When kicked out of Hawkwind for a myriad of offenses, Lemmy formed Motörhead as an outlet for his aggressive hard rock vision, equal parts British biker culture, pre-punk punk rock attitude, and heavy metal thunder. Over the course of dozens of albums, Lemmy and Motörhead's ever-evolving line-up managed to affect punk, heavy metal, and thrash unlike any other artistic influence.

Motörhead's Inferno

For almost thirty years, Motörhead’s musical blueprint has been consistent and consistently powerful: Lemmy’s gruff vocals spitting out lyrics above a massive slab of feedback-driven guitar riffs and thunderous drumbeats. Inferno, the band’s latest, doesn’t stray far from the formula. The blistering “Terminal Show” kicks off the disc, a futuristic tale of woe set to a speed metal soundtrack that careens out of control approx. 30 seconds into the song, guest axeman Steve Vai’s razor sharp leads standing in counterpoint to Phillip Campbell’s percussive riffs.

Motörhead's Inferno
From here, the pace never diminishes, drummer Mikkey Dee’s merciless rhythms driving the songs forward while Lemmy’s bass bludgeons the listener and Campbell’s six-string work punches with the subtlety of a sledgehammer. The only surprise on Inferno, perhaps, is the acoustic “Whorehouse Blues,” an overt reference to the influence of traditional blues (and British blues-rock) on Motörhead’s metallic sturm-und-drang.

Inferno is both timeless and out-of-time, Lemmy serving up uncompromising rock ‘n’ roll field-tested by better than a quarter-century of hard roadwork. In Campbell and Dee, Kilminster has the band he’s always wanted, the iron fist inside the tattered leather glove. Like most Motörhead albums, Inferno is dominated by themes of sex, death, power, and the near-mystical aesthetic of rock ‘n’ roll. The songs roar like a wolf at the door and scream louder than Dante’s nightmares, Motörhead an anachronistic thorn in the side of the music business, the rude guest that refuses to leave the modern rock party.

The Reverend's Bottom Line

You won't hear Inferno on the radio, but its importance will be felt five or ten years from now when the kid who discovers Motörhead through this album forms the next Metallica or Nirvana. In the end, Lemmy won’t be remembered so much for the remarkable simplicity and strength of his music but for the young musicians who continue to be influenced by the uncompromising honesty and anarchistic spirit that is Motörhead. (Steamhammer Records, 2004)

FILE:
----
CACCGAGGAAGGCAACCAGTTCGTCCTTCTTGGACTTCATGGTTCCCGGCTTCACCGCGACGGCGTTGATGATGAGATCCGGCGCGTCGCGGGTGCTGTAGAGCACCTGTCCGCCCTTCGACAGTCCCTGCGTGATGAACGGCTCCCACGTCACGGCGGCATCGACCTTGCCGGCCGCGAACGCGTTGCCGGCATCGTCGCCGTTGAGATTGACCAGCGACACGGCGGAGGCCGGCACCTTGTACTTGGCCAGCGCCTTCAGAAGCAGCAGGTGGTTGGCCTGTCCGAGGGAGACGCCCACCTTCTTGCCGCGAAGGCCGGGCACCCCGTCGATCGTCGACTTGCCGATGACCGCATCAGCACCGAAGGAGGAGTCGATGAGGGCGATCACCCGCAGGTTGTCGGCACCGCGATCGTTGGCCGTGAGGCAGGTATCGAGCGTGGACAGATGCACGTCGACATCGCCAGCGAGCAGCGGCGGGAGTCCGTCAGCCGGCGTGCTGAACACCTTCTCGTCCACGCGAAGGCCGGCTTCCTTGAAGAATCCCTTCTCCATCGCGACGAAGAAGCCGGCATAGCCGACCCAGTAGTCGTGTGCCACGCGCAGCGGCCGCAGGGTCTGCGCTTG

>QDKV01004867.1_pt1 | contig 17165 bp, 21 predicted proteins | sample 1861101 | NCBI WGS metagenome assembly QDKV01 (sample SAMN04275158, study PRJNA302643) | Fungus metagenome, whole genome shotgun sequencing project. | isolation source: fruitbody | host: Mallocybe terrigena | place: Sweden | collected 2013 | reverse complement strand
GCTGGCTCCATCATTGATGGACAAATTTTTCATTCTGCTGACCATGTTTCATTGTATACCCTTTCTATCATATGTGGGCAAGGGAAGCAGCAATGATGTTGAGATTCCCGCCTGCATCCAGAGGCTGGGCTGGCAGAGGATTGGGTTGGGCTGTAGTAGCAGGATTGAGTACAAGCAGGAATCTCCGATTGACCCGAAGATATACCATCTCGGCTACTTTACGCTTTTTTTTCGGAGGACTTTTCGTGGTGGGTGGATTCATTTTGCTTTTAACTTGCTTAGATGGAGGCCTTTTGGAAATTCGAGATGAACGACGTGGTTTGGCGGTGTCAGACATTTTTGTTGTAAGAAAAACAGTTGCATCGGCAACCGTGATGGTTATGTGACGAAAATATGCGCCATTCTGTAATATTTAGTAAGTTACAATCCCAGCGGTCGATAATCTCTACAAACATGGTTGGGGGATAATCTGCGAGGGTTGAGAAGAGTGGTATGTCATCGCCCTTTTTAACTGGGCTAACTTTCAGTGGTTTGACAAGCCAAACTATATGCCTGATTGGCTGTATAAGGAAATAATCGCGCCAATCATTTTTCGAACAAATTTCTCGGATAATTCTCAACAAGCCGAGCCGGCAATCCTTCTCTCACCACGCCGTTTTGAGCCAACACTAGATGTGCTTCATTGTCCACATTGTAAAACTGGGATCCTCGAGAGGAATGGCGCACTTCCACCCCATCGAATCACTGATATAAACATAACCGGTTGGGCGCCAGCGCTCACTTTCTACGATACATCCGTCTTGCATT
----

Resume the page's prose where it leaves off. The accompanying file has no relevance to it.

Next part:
Review originally published by Alt.Culture.Guide™, 2004

Buy the CD from Motörhead's Inferno

Archive Review: Various Artists - Yes New York (2003)

Various Artists - Yes New York
If early ’90s Seattle was the new Athens, then early ’00s New York City must be the new Seattle, if you catch my drift. Sure, there are “garage rock” bands (or whatever you want to call ’em) scattered all across the fruited plain (and in old Londontown as well), but all that is hip and happening tends to somehow, eventually, inevitably find its way to the “Big Apple.” Yes New York documents the current crop of NYC bands, freezing the scene in a perfect moment in time not unlike the handful of late ’70s albums that captured the Ramones/Television/Patti Smith scene that made Max’s Kansas City and CBGB’s the places to hang out in 1977.

Yes New York

The producers of Yes New York are a savvy bunch, throwing in some heavy-hitting major leaguers like the Strokes, Ted Leo, and Interpol alongside a minor league crop of future superstars like Radio 4, the Walkmen, and the Natural History. Round it out with some players-in-training like Longwave, Le Tigre, and Unitard and you have a batting line-up that will hit for power and percentage.

The once-banned “New York City Cops” is the hook to entice you to spend your coin on Yes New York; the rare live (and previously unreleased) Strokes cut copped from an April 2002 performance in Iceland. Most of the rest of Yes New York is culled from the artist’s current albums, although a few worthy gems – such as the anarchic “Tired” by LCD Soundsystem, or the new wave throwback cut from the Witnesses – are unreleased or barely released.

The Reverend’s Bottom Line